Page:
Stress on Stress on Stress


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Coming back from a week long break full of sleeping, eating and watching television and into the world of group projects, homework and of course the dreaded finals can be extremely stressful. I know I speak for a lot of college students when I discuss the struggle of the last few weeks before Christmas break. Unfortunately the stress that comes along with these weeks is a sad reality that we will all be facing. But what really happens to our bodies when we are stressed? I have always been curious as to what type of toll our bodies take when we are facing such stress. I did some research to find out. 

The American College Counseling Association did a study that reaveled that 37.4% of students who seek help actually have severe psychological disorders, which has gone up signinficanly in the past few years. Obviously these problems develop from all different areas of stress including but not limited to money, academia and society. There are different types of stress as welll. "Healthy Worry" is defined as the feeling of uneasiness and concern. Everyone has this, it is almost unavoidable. The bad stress, known as "Unhealthy Anxiety" occurs when the uneasiness and concern consume you and fill you with apprehension to the point where you can no longer control your anxiety level. 

Stress and anxiety happens to college kids for a number of reasons. First off, we are all in an environment different from our home filled with pressure. Balancing many activities and school can be a huge struggle. I know for myself, I am a junior, but still feel pressure as much as I did freshman year. There are a lot of ways to find stress, but how do we handle it?

There are many ways to help relieve stress, but I have chosen a few that I feel would be the most helpful. This article by Fox news had some good tips. First off, they recommend that if your stress comes from papers and assignments, you should shy from procrastinating and make a schedule. Drinking lots of water and eating well can also help you stay healthy, especially in these flu months. For more information on how to handle your stress click here!


4 Comments

I enjoyed reading this blog. Stress just seems synonymous when you think of Finals Week. It's kind of weird though to hear that 37.4% of students who seek help really do have a severe psychological disorder. It makes me wonder why our generation is so distraught. It's interesting that the spike in diagnosed psychological disorders is happening right now.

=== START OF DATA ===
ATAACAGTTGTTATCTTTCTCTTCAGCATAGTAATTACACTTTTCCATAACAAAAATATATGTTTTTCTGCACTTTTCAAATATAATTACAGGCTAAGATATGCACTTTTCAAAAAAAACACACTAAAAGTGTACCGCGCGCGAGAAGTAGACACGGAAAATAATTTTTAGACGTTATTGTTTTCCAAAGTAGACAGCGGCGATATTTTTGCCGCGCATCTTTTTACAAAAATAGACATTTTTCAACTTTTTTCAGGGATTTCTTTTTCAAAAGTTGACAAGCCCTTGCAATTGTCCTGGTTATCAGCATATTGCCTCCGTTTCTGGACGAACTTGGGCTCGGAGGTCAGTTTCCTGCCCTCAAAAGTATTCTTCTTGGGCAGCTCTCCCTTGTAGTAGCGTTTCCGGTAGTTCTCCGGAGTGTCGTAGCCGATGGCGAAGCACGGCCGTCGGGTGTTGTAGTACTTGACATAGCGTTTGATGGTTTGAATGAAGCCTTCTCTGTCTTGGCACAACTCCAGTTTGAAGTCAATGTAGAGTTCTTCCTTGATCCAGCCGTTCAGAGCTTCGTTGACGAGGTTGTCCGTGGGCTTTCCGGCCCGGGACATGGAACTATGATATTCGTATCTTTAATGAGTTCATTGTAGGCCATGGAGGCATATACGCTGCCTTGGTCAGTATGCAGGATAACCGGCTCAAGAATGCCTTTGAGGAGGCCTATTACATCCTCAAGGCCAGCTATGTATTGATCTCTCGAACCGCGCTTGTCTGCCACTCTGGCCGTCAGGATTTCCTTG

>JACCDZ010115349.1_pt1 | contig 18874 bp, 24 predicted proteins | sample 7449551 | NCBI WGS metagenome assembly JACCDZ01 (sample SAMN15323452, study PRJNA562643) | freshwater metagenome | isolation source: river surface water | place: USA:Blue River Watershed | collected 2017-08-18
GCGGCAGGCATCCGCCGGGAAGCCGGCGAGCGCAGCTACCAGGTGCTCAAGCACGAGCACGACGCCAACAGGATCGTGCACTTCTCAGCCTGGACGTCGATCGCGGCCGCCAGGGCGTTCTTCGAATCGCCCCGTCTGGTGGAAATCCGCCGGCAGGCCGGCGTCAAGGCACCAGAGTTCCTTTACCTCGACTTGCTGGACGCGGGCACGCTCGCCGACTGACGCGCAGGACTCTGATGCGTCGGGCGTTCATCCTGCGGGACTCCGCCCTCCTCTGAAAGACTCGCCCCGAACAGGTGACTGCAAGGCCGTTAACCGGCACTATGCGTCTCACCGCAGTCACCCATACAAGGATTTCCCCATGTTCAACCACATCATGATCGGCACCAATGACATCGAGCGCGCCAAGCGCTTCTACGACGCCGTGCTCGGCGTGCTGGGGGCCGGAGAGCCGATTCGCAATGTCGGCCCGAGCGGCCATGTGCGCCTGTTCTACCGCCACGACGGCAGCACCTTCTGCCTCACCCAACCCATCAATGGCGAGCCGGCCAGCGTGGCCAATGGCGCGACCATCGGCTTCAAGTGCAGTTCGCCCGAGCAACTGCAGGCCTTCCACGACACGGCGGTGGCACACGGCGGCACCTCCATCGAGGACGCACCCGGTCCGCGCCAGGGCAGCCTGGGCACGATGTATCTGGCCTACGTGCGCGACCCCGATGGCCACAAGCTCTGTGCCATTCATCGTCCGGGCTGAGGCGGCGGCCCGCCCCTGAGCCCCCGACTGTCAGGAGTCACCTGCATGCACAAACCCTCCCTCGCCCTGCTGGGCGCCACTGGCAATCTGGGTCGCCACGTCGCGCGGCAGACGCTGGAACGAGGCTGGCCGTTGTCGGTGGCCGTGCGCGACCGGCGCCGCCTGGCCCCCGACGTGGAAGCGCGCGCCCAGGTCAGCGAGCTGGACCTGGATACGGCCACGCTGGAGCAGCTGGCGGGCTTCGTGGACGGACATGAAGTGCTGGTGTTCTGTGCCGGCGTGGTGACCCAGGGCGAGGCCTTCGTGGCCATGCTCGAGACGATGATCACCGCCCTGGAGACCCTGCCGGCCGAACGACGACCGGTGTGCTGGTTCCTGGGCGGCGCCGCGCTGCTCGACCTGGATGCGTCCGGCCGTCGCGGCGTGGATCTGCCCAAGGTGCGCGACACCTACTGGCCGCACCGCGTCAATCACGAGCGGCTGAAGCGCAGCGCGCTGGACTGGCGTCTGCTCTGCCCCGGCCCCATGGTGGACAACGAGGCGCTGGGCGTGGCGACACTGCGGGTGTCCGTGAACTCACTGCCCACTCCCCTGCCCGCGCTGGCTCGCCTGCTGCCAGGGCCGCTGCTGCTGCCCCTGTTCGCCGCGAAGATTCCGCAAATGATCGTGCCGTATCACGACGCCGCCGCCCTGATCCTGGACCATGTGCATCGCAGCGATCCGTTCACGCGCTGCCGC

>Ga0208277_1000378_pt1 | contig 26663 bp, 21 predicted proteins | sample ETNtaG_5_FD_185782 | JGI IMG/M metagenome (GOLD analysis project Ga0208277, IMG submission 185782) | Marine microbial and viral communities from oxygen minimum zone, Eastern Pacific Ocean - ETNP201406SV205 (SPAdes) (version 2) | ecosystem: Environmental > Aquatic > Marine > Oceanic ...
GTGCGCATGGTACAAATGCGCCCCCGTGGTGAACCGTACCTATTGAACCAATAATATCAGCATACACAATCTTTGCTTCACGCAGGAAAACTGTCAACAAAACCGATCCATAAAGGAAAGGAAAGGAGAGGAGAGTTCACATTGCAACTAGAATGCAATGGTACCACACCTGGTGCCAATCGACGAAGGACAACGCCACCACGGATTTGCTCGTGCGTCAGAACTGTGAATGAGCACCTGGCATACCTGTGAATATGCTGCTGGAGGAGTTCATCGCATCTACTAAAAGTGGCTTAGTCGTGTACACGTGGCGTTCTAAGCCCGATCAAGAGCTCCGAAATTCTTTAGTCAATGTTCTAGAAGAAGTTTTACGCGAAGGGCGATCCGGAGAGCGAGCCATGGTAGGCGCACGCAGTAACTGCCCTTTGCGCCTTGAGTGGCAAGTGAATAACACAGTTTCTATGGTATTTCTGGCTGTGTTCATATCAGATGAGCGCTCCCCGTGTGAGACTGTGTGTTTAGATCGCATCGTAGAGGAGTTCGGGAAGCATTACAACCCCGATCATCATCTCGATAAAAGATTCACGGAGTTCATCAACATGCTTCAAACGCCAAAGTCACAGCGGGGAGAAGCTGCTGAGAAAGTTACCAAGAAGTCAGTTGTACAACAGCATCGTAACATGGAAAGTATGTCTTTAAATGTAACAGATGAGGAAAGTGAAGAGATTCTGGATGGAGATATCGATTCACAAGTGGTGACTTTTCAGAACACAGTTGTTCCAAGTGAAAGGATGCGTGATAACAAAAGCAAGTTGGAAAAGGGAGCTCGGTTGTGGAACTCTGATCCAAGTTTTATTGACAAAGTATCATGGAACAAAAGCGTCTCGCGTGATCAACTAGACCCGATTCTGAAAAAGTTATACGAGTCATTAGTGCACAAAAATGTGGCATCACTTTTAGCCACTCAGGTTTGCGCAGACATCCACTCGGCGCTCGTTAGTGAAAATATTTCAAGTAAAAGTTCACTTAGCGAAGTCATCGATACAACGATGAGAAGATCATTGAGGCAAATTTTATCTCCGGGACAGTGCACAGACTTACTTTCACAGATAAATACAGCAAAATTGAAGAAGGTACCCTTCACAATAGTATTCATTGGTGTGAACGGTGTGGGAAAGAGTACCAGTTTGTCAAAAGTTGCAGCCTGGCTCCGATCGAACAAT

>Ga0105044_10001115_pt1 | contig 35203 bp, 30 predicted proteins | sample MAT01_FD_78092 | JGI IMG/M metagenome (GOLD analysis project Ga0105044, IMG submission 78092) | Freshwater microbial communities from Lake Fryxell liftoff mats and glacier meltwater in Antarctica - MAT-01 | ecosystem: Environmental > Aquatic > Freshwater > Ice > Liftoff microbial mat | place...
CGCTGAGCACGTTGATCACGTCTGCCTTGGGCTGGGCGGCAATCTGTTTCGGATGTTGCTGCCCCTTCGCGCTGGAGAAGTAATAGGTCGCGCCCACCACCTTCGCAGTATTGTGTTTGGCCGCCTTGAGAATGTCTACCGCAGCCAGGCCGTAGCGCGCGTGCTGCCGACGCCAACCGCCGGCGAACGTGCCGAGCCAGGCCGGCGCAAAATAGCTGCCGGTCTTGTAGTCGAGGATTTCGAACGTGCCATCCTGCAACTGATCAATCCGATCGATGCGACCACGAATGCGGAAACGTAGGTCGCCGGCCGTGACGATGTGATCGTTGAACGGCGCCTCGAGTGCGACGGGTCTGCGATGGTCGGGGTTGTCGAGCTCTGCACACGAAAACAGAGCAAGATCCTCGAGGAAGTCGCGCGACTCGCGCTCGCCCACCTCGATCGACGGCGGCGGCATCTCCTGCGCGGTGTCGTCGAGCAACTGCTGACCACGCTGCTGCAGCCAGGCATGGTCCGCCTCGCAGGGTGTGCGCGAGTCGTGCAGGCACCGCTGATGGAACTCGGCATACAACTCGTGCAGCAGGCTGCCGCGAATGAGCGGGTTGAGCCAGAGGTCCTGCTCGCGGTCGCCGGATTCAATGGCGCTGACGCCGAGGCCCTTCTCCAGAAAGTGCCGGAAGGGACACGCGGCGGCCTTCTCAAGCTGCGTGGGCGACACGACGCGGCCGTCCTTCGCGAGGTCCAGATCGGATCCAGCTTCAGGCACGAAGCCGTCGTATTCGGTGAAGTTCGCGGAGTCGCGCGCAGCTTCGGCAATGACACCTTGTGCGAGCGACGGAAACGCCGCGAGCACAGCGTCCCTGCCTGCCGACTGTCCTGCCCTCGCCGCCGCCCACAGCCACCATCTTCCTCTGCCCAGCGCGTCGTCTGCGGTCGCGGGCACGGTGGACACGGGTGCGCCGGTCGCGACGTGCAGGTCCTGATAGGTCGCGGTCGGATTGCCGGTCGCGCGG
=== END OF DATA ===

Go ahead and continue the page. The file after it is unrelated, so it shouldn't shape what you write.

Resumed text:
That 38% is extremely high and its unsettling to think that its increasing. I think that it's increasing because the competition of college is increasing along with increasing costs of college all combine to make it extremely stressful to a point of breaking for many students. I think that something that schools can do is have educations on stress and how to handle it so that students are able to handle it when they face it.

I'm interested in what you think the correlation between the freshman 15 and stress. Does stress make you fat? I think the distinction between healthy stress and unhealthy stress is great to consider...I usually associate stress with negativity, but this points out that their are different types of stress.

Are you familiar with a fight or flight response? I've heard of it before, and remember it was associated with a healthy kind of stress. I did a little research and learned a lot from this website http://cmhc.utexas.edu/stressrecess/Level_One/fof.html

I learned that "butterflies" you feel in your stomach are actually part of our body's normal response to stress and can be beneficial because it makes you feel more empowered to make changes. A fight or flight response helps me understand that the body can be manipulated in a healthy, adaptive way to respond to stress.

I agree that the transition of coming back from a long break of doing nothing but relaxing back to the heavy workload of college can be very stressful. Most of us do not do much work over break and as a result we are swamped when we return. I think the best way to handle all of the stress is to try to do a little bit of work each night rather than trying to cram it all into one session. That way, it is never totally overwhelming. I think it is also good to take a break from work to take your mind off of it, such as going to the gym. I have found that this is a great way to relieve stress by exhausting yourself physically so that you are not as mentally exhausted.

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